Following the Francesco debacle, fully 16 years would pass before Rourke had another film in the running for the Palme d’Or. Mind you, a little thing like not having a film in competition couldn’t keep the hell-raising Angel Heart star away from the Croisette. In the spring of 1994, he showed up to publicise his unwatchable vanity project FTW (aka The Last Ride), and proceeded to host the most eccentric of press conferences. Kicking things off by leaving the marquee to pray on the beach, Rourke proceeded to voice his disdain for the festival, the movie industry, film journalists, Kevin Costner, women with large backsides; pretty much whatever came to mind. All this while wearing a jacket held together by safety pins and surrounded by Stetson-sporting bodyguards – your average Q&A this most certainly wasn’t.

Equal parts boring and boorish, Rourke’s behaviour received short shrift in his homeland. On Comedy Central’s Politically Incorrect, host Bill Maher took great pleasure in laying into the actor: “When Mickey Rourke stopped acting – you know, right after Diner – he skipped off to France, where his five-day stubble and silicone-implanted cheeks apparently looked sexy instead of stupid. Then he took up boxing – a sport where the term ‘class’ refers only to your weight.”

Of course, not all of Rourke’s idiocy could be laughed off; he was arrested for spousal abuse in 1994, although the charges were later dropped. But even his most wretched excesses can’t dent his popularity in France.

Writing about the country’s infatuation for Rourke in 1990, the New York Times’ Alessandra Stanley was struck by how many of the actor’s films were then airing in Parisian cinemas. “Nine 1/2 Weeks... played for two years on the Champs-Élysées. The movie which opened in 1986 has been showing continuously at different theatres ever since. Angel Heart... has been showing once a week at the same art house in the 15th arrondissement for three years.

“In any given week,” Stanley continued, “there are almost always two and sometimes three Mickey Rourke classics showing simultaneously somewhere in the city.” The writer also commented upon ‘Le Look Rourke’, “a state of fashionable abandon – faded jeans, dirty hair, two-day stubble – that in Left Bank cafes, fashion magazine and subway ads, stands for everything that is cool.”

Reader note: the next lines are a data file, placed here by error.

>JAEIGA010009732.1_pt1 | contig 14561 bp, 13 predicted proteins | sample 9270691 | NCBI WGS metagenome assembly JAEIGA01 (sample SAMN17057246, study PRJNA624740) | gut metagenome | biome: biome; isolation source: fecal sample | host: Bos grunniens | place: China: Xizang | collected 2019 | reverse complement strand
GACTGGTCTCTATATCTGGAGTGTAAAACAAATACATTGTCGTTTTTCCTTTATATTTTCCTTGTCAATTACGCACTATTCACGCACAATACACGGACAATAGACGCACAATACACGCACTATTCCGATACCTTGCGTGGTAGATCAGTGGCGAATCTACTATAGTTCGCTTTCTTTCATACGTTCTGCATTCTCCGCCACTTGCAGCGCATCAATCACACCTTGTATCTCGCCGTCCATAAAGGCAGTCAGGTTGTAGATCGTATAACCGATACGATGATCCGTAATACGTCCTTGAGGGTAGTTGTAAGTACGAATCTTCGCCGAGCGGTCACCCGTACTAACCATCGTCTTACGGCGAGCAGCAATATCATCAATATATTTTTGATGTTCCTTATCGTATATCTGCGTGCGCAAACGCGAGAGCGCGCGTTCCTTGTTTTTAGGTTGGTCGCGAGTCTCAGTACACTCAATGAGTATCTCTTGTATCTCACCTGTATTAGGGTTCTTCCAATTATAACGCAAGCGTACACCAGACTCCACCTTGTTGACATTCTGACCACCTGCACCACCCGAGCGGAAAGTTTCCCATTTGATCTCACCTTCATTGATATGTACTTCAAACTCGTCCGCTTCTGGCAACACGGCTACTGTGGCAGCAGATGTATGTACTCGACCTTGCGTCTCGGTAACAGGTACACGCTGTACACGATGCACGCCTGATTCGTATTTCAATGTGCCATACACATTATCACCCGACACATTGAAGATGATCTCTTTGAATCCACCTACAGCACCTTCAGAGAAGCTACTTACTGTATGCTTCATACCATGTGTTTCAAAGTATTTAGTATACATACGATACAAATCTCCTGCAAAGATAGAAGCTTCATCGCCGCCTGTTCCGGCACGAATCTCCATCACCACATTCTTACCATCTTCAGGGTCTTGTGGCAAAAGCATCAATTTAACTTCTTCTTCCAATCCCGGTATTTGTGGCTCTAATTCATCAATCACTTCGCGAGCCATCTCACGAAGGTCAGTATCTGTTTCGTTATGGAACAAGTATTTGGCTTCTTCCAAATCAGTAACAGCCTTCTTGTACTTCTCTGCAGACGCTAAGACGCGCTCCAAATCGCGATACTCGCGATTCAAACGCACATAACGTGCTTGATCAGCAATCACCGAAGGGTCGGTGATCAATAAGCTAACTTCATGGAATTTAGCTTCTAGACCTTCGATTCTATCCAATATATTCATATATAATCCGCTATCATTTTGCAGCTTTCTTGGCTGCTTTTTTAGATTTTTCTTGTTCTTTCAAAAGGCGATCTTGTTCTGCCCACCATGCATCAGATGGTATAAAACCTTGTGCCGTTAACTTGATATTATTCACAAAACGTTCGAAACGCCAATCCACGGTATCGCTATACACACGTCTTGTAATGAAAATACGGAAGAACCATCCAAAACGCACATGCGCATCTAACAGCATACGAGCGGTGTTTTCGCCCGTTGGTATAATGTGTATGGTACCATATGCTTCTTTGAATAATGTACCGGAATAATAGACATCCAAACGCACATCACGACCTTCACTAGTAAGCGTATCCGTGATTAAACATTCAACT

From cultivating his ‘style’ to devouring his films, the French have dedicated a lot more to their obsession with Rourke than merely their time. Film producer Douglas Zwick is of the opinion that France likes the BAFTA-winner because he’s not out to impress anyone. As he explained to Stanley, “Mickey Rourke is the kind of guy who could go into someone’s living room, drop a cigarette on the rug, grind it in, and everyone in America would think, ‘What a pig!’ The French would think he was cool.”

A nation that has never given a s**t what foreigners think of either it or its behaviour (Bill Maher: “Don’t forget, this is a country that used to be called ‘Gaul’”), there can be no argument that the Rourke obsession is in part fuelled by the cool that comes from being contrary. “One thing you must understand is that we like to like movies that the Americans despise,” Lionel Chouchan once remarked with more than a smidgen of pride. The director of Deauville’s American Film Festival added that: “We like to show we are more cultivated and cleverer than Americans, that we liked the movie Heaven’s Gate” – a three hour-plus picture that Rourke appears in for all of a matter of minutes, which was long enough to ensure the movie became a fixture on French television and Parisian picture houses.

Whether we’re talking sincere admiration for an unsung talent or a practical joke that’s got out of hand, one person who hasn’t got a clue why the French love Mickey Rourke is the man himself. In the past, the Sin City star has said that it might have something to do with his mother’s French heritage, her regard for which led to her son being given ‘Andre’ as a middle name. No matter the truth, the erstwhile bad boy of American cinema has come to embrace his Gallic appeal. To see him signing autographs and taking selfies on the streets of Cannes is to witness a man who appreciates his fans and the role they’ve played in salvaging a career he’s worked damn hard to wreck.